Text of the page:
Many would claim that gender equality sounds more fair, less radical, less bold. Perhaps it’s the word “Feminism” that scares so many away! So “Why Feminism?” indeed.  First and foremost,  I do not deny that males do experience various gender inequalities such as being expected to be the bread winner, be more successful than their partners, conceal their emotions, etc. However, these inequalities are not comparable to what women experience. Our inequalities in no way stand on the same plateau; take for example this chart on America’s gender wage gap. Given this gender disparity, it’s of the utmost importance that there exists a movement whose primary goal is to alleviate women’s vastly uneven circumstances. After all, it is only as of late that women have been given fair rights. After thousands of years of oppression, we cannot merely pass laws that enforce equal rights and hope that the misogyny ingrained within our society disappears on its own.  In fact, there are still many societies, such as Saudia Arabia, who enforce the oppression of women. I personally believe that by enforcing women’s empowerment, we would also be mitigating some of the gender inequality males experience.

People often mistake female empowerment for female supremacy. This tumblr user once posted a really interesting photo claiming:

“I need Feminism because … it is important for people to know the difference between female supremacy and female empowerment.”

As the post clearly states, Feminism is about the “empowerment of a demographic that is disenfranchised,” and too often do many associate Feminism with female supremacy. Perhaps there are schools of Feminist thought who advocate such supremacy, but they constitute less than a fraction of a percent of the movement. But as I have emphasized various times, Feminism is not a monolithic ideology. Here is a brief list of a few, but very differing Feminist schools of thought:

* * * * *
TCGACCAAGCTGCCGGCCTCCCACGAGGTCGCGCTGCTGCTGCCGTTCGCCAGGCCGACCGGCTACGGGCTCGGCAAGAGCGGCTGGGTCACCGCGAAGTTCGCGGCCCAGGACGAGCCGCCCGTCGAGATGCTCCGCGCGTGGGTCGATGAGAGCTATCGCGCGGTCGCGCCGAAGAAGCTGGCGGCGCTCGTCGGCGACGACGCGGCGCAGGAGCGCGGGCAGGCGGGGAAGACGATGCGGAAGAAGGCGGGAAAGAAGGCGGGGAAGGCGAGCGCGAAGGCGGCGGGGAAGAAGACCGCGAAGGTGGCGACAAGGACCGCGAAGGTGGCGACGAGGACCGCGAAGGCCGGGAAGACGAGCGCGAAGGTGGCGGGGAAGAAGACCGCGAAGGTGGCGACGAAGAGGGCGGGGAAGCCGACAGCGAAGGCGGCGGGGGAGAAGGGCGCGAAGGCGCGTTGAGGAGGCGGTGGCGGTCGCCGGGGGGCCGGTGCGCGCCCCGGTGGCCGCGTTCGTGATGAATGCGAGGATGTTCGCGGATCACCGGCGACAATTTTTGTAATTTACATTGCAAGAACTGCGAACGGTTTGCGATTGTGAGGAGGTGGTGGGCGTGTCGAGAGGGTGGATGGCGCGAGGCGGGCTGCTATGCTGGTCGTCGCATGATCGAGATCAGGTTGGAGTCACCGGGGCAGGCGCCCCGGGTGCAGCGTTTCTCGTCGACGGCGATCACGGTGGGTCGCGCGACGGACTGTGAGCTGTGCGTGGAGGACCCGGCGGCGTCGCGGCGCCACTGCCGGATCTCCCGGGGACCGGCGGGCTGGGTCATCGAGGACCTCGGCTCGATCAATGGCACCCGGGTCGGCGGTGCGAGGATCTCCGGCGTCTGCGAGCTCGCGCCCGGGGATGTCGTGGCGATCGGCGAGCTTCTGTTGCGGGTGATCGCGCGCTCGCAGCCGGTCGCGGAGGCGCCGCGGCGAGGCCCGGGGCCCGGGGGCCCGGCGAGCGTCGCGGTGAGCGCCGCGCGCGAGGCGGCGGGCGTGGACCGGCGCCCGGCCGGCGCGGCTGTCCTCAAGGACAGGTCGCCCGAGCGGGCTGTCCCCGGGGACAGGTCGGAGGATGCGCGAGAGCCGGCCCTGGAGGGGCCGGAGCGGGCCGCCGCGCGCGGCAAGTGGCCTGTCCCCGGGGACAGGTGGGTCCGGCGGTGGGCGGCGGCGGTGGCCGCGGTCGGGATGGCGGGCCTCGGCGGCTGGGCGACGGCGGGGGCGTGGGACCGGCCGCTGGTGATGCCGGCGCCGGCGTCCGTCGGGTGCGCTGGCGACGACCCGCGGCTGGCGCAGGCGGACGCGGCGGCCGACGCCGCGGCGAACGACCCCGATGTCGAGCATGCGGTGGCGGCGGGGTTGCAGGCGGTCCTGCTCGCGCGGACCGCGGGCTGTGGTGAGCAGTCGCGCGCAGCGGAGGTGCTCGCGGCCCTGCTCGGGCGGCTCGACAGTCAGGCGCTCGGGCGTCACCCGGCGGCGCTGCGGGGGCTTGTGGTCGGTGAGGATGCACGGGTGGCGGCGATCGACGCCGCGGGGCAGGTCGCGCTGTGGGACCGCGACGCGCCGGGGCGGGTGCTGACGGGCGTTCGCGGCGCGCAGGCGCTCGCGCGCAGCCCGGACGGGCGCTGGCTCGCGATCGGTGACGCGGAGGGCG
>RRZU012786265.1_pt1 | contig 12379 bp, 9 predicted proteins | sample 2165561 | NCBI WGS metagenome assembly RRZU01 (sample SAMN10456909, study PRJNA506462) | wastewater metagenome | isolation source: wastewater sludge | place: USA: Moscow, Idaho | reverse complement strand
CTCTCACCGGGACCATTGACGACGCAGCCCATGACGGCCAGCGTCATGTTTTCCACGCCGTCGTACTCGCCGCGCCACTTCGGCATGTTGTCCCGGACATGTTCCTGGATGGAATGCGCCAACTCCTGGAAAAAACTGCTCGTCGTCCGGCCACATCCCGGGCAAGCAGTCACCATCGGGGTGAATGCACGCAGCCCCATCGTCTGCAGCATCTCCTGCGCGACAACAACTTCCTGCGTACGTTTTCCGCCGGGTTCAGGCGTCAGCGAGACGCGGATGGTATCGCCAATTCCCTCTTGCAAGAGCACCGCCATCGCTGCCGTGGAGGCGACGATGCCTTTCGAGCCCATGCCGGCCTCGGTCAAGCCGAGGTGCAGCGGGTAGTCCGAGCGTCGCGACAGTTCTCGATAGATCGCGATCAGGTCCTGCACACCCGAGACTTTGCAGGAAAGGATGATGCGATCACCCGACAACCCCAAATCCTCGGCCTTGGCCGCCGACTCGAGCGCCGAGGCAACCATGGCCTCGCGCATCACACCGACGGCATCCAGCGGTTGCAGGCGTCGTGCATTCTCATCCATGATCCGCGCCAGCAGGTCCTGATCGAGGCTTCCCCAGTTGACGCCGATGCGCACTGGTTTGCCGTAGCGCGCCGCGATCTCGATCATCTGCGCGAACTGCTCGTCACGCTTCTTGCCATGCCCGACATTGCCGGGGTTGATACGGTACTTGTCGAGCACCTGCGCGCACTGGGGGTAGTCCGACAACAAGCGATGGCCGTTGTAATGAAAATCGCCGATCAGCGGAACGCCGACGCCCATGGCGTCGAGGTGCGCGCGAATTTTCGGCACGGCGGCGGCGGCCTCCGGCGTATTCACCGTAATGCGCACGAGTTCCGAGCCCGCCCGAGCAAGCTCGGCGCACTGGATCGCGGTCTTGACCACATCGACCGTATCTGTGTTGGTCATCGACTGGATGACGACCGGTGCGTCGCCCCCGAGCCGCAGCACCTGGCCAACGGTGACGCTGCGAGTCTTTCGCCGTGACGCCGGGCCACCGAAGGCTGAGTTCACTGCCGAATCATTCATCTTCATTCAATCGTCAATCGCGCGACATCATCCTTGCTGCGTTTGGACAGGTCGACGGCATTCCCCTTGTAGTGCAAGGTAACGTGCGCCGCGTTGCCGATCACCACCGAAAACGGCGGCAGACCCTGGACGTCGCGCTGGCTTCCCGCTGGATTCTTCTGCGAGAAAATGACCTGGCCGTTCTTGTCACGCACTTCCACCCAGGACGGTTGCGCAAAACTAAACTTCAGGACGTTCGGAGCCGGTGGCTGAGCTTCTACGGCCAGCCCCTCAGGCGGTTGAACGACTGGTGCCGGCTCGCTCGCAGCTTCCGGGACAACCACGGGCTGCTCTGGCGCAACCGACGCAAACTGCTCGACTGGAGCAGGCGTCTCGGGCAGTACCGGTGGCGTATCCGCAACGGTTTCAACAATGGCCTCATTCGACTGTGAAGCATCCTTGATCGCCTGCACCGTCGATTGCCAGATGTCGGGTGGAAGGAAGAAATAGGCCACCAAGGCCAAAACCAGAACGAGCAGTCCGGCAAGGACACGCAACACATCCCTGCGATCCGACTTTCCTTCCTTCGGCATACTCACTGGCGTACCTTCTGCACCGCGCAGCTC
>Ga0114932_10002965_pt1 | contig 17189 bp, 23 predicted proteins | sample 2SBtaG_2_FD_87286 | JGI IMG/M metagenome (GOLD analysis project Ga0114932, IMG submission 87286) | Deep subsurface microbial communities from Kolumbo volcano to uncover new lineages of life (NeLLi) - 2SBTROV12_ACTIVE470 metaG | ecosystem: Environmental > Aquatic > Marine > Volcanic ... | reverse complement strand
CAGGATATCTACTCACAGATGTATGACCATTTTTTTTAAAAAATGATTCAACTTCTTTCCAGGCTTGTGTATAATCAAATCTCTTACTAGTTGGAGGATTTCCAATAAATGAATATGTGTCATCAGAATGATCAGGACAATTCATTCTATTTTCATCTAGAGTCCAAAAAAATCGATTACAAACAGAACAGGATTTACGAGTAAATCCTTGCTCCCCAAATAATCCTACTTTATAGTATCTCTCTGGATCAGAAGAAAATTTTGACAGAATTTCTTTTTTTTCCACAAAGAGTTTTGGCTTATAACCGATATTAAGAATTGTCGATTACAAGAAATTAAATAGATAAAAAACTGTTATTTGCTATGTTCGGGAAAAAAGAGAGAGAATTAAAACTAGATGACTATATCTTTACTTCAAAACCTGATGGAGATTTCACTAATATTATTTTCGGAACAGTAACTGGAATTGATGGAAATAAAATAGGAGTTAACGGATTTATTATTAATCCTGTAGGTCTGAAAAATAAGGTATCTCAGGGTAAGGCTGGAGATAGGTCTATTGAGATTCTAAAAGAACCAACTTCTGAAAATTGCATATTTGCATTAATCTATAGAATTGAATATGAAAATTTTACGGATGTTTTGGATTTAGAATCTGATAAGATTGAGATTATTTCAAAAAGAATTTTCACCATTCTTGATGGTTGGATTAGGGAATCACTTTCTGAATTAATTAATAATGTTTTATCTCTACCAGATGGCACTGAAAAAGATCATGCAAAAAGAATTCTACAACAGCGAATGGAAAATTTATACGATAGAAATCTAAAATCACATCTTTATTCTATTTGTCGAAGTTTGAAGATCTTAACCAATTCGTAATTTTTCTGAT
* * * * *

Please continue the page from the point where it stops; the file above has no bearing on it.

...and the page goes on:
1. Liberal Feminism
  2. Cultural Feminism
  3. Marxist Feminism
  4. Radical Feminism
  5. Lesbianism
  6. Psychoanalytic Feminism
  7. Multicultural Feminism
  8. Socialist Feminism – Dual-Systems Theory vs. Unified Systems theory
  9. Existentialist Feminism
  10. Postmodern Feminism

Here is an excellent article giving a brief summary of each of these differing schools of thought. If you’re interested in a more comprehensive reading, I highly recommend “Feminist Thought: A More Comprehensive Introduction” by Rosemarie Tong, as it is by far my favorite book on Feminism. As to what I personally believe, that requires an entirely separate blog post. In brief, I find that our concretely defined gender roles are the root of our gender inequalities, and I believe that the destruction of all societal gender constructs as a whole would be most beneficial. This concept may be known to many as “androgyny”. Perhaps in the near future I will write a detailed blog posts fully explaining my views.